Anyway, Sinatra in black and white reminded me of Casablanca, which I want to watch but can't - I'm pretty sure I threw the VHS tape away when I moved and in any case the VCR is still at work, left over from a photoshoot recreating an awesomely primitive tableau of The Way We Were. Sad story. Richard, always well-stocked with really terrible cultural artifacts, pointed out that Barb Wire is a transparent remake but tragically I don't have that either. I'm reduced to reading the Wikipedia entry, which brings me back once again to little details that make me smile:

The version shown in the Republic of Ireland at the time of release had all references to adultery cut, rendering the plot incomprehensible.

Tuesday, June 12, 2007

Yup.

From Dylan Tweney: Your Computer Is Training You

Getting even simple things done with a slightly underpowered computer and a bunch of web-based applications means you spend a lot of time waiting. Waiting for TypePad to publish a post, waiting for Gmail to populate the screen with a list of the latest messages, waiting for an image to download so you can start editing it in Photoshop, waiting for Photoshop to launch.

Each of these delays is tiny, maybe on the order of five to twenty seconds, or a minute at the most: Delays which, taken individually, are negligible. But over the course of a day, they accumulate, not literally but psychologically, so you start thinking: What else can I do while I wait for this Ajax-ified web page to load? So you flip to another tab, or jump over to your email program, or respond to someone’s IM.

The result: A five-minute task (writing and publishing a blog post, for instance) gets spread out over half an hour, interleaved with a bunch of other micro tasks, because that five minute task contains half a dozen annoying little delays that you’d rather avoid.

Your computer has trained you to become a task-switcher. It has trained you to spread your attention out across multiple tasks simultaneously, devoting only a little time to each one in turn.

This is a major design flaw in all modern computers, because the computers are designed to provide beautiful, translucent, animated interfaces, not to respond instantaneously to human commands. And, I’m afraid, Web 2.0 style applications are only making it worse.

Gnarls Barkley's "Crazy", played on the theramin

It's a metaphor for life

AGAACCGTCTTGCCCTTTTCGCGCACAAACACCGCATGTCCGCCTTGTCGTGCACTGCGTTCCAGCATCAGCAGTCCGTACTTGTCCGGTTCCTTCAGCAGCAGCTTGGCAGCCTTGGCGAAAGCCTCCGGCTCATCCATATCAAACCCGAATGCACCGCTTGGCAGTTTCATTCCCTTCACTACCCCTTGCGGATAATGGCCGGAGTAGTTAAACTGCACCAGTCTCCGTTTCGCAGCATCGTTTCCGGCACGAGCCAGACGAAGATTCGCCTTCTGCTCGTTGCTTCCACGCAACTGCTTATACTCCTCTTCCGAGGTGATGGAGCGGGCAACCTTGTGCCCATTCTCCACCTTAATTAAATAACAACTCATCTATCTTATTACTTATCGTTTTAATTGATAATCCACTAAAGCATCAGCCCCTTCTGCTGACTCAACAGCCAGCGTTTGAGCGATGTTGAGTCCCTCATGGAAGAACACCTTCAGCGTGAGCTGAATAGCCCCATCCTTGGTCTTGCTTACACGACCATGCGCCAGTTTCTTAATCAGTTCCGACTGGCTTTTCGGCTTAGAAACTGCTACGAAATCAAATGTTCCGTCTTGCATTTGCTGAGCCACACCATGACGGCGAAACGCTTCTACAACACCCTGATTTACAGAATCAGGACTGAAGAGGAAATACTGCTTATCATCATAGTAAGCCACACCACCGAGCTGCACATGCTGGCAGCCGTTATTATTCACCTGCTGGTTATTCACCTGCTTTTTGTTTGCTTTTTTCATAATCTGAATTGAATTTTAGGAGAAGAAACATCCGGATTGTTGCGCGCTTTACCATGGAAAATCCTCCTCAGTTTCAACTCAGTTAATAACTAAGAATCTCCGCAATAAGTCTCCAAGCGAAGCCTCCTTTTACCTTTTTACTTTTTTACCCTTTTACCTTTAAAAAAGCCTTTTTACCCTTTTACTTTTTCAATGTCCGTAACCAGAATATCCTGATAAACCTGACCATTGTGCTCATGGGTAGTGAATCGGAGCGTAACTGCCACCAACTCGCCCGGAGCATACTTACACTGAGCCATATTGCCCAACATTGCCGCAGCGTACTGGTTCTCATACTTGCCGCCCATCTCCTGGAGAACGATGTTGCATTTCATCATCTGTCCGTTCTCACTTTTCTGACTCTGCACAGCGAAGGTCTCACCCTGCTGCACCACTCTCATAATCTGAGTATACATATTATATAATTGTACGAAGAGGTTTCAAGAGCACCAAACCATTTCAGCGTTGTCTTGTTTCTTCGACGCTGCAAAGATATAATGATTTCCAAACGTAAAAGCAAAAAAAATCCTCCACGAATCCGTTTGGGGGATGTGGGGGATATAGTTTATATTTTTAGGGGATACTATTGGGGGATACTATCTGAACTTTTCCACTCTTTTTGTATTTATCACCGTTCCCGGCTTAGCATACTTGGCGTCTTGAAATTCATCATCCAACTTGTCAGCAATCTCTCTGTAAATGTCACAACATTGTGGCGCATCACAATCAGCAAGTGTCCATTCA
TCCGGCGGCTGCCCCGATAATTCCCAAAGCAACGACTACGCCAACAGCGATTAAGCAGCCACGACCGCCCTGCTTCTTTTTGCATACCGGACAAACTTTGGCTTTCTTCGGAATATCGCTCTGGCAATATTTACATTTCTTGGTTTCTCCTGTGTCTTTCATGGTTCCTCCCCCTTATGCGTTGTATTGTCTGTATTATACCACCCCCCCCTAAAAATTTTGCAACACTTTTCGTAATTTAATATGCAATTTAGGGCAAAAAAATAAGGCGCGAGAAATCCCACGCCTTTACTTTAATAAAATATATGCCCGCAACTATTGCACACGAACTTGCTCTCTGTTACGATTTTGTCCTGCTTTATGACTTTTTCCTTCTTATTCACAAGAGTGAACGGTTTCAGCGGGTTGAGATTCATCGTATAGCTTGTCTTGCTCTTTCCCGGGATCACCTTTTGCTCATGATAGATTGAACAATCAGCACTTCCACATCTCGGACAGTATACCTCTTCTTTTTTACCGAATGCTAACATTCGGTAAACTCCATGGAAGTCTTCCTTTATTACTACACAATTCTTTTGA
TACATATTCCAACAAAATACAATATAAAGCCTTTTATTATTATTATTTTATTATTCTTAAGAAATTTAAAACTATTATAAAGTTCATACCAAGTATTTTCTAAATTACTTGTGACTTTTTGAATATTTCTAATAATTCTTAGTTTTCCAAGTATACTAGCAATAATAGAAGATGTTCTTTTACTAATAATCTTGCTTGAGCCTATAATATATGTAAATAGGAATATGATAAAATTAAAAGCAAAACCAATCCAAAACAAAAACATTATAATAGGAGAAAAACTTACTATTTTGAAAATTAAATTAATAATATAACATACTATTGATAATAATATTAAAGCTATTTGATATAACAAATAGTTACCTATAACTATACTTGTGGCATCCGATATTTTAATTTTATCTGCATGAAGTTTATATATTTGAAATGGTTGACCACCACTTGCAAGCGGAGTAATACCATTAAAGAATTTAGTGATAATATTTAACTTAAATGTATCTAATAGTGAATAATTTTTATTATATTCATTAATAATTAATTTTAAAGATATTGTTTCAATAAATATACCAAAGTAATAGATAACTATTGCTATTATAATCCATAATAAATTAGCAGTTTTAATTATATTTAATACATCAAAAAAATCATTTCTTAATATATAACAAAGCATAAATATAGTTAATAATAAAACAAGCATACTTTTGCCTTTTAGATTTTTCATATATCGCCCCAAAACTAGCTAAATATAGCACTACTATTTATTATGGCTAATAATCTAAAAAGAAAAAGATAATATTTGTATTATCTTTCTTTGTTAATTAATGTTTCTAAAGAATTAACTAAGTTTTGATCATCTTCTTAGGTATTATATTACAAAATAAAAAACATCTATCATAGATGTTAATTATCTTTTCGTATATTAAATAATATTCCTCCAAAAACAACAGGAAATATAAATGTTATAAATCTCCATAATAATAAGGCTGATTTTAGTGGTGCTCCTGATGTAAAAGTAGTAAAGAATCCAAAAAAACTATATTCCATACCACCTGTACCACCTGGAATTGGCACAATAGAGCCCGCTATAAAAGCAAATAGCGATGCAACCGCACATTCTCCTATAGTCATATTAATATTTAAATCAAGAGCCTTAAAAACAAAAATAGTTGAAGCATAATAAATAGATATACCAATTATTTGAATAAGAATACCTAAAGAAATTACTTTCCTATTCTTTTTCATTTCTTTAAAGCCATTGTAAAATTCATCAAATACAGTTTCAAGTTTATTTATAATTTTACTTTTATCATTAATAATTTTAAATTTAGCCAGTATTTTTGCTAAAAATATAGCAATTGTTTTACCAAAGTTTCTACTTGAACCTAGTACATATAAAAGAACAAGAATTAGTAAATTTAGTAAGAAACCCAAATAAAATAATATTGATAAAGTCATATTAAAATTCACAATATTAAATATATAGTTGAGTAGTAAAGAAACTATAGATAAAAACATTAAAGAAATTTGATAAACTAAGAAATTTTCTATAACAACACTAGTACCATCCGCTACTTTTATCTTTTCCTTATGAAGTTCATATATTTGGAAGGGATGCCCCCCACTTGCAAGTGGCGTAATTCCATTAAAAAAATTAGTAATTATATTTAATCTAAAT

Interesting tip on How To Interview Rock Bands When They're Both Desperately Hungover And Too Cool To Care About The Interview:
I would always pay attention to the drummer. I practically sat in his lap, and I would roar with laughter at every mild joke that he made, like wah-hah-hah-hah! You know, and I would ask him about his drumming philosophies. They often have one or two.

DEVIL TRICKERY. Just one part of a really quite interesting (if unsurprising) interview.

Sunday, June 10, 2007

Wednesday, June 06, 2007

Supreme silence

Supreme Court justices: not all pulling their weight.

Justice Clarence Thomas sat through 68 hours of oral arguments in the Supreme Court‘s current term without uttering a word... the last time Thomas asked a question in court was Feb. 22, 2006.

Saturday, June 02, 2007

Moments in WoW General Chat

Verbatium: You Legionaire?

Brem: Hello
Brem: old friend

Verbatium: I was once a Legionaire

Brem: i know
Brem: hows your new guild?

Verbatium: Good to be seeing you my friend
Verbatium: Silent


Brem: hehe

Verbatium: We just started it

Brem: how is Djenta?

Verbatium: Good, I think
Verbatium: She's not around much


Brem: where r u going now?

Verbatium: Were dating
Verbatium: I will ask her to marry me, I think soon


Brem: nice

Verbatium: I was heading to here called on map wetlands
Verbatium: Try to see what can be done about my lvl
Verbatium: I have been 22 for the past 3 months


Brem: man u are slow

Verbatium: I didnt play much
Verbatium: No phones or power during the winter
Verbatium: haha


Brem: where r u from

[Your auction of Bolt of Woolen Cloth sold.]

Verbatium: Now summer, Water goes unfreez
Verbatium: Waterpowerplant work again


Brem: hehe, where do u live?

Verbatium: Normalyia we gave Nucleer plant, But was unstabil
[Zatura eyes Verbatim up and down]
Verbatium: Eastern Europe/USSR
[Verbatim eyes Zatura up and down]
[verbatim smiles at Zatura]

Verbatium: Well, I be off then
Verbatium: Seeing you


Brem: who will be the godfather on the wedding

Verbatium: Not know yet
Verbatium: Godfather is when Child is born
Verbatium: Best man, is wedding


Brem: sry for my english!

Verbatium: I do not know if Djenta is expecting

Brem: hehe, i got to see that

Verbatium: WHere you from?

Brem: Serbia

Verbatium: Privetstvuyu!
Verbatium: Poidem Vipyem!


Brem: Zbogom
Brem: prijatelju

Verbatium: Da
Verbatium: haha


Brem: hehe

Monday, May 28, 2007

Fundead

Can't remember if I knew this already, but: some TV shows cling to the laughter of the dead, re-using laughter tracks recorded from studio audiences now at least partially deceased.